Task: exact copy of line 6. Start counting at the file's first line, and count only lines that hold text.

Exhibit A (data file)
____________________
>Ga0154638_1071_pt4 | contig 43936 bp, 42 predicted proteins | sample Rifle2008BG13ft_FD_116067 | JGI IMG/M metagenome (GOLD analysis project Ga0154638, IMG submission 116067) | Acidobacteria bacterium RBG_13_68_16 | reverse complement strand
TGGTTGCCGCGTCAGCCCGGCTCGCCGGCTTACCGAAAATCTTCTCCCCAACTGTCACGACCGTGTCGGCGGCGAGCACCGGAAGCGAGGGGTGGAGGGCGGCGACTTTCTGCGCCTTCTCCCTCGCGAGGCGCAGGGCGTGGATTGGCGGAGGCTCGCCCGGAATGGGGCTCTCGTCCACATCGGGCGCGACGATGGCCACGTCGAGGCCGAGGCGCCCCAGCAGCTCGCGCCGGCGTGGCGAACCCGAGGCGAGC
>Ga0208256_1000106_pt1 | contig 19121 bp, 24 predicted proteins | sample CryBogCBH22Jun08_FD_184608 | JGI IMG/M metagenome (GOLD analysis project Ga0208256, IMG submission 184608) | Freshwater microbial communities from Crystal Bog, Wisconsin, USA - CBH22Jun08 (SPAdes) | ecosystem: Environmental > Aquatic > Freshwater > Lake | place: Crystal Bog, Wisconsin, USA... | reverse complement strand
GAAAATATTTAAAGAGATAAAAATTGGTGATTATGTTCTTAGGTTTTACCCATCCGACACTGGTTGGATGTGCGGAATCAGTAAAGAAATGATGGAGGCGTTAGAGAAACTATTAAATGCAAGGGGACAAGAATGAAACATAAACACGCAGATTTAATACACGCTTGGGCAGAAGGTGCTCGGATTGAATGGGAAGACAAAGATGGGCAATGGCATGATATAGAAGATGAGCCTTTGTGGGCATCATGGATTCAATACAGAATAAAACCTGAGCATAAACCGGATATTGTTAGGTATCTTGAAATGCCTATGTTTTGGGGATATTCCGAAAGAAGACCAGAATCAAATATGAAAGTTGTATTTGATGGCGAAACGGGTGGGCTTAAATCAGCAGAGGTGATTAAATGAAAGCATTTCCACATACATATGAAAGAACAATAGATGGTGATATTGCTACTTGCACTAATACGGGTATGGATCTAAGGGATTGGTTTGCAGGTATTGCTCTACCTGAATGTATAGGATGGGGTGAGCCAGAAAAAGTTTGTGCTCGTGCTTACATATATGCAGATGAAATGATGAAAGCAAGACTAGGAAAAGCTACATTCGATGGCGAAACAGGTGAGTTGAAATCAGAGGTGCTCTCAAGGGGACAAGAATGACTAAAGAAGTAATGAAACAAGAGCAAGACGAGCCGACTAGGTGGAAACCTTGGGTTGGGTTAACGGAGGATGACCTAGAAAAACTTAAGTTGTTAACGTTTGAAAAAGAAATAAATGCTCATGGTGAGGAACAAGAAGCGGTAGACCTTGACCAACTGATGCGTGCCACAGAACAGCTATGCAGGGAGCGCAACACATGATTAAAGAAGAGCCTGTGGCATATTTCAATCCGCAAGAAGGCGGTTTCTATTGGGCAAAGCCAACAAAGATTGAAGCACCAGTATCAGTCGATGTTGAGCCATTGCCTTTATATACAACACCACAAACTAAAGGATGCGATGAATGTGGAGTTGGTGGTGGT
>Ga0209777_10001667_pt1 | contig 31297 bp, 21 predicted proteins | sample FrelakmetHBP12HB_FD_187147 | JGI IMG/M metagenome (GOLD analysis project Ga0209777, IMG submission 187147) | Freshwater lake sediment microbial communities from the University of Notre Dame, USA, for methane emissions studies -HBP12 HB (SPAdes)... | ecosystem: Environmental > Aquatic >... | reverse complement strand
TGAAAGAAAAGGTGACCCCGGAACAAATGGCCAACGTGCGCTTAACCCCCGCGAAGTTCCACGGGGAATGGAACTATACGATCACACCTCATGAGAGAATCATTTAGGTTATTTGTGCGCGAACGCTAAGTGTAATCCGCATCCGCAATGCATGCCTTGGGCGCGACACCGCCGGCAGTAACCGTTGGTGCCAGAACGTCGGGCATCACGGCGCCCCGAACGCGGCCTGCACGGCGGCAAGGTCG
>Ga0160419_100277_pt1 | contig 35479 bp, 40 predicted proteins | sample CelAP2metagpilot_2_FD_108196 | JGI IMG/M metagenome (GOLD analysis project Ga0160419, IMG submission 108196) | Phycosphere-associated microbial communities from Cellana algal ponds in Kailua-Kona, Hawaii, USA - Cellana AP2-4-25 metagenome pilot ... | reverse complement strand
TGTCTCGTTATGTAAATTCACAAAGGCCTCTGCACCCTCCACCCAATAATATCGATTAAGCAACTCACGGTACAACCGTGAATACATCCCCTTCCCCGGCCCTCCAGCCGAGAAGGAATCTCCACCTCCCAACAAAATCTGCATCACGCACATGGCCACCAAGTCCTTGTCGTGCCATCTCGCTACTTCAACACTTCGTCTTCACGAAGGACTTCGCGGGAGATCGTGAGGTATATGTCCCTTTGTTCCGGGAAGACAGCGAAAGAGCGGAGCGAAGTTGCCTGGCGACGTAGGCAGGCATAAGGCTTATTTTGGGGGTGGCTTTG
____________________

TGAAAGAAAAGGTGACCCCGGAACAAATGGCCAACGTGCGCTTAACCCCCGCGAAGTTCCACGGGGAATGGAACTATACGATCACACCTCATGAGAGAATCATTTAGGTTATTTGTGCGCGAACGCTAAGTGTAATCCGCATCCGCAATGCATGCCTTGGGCGCGACACCGCCGGCAGTAACCGTTGGTGCCAGAACGTCGGGCATCACGGCGCCCCGAACGCGGCCTGCACGGCGGCAAGGTCG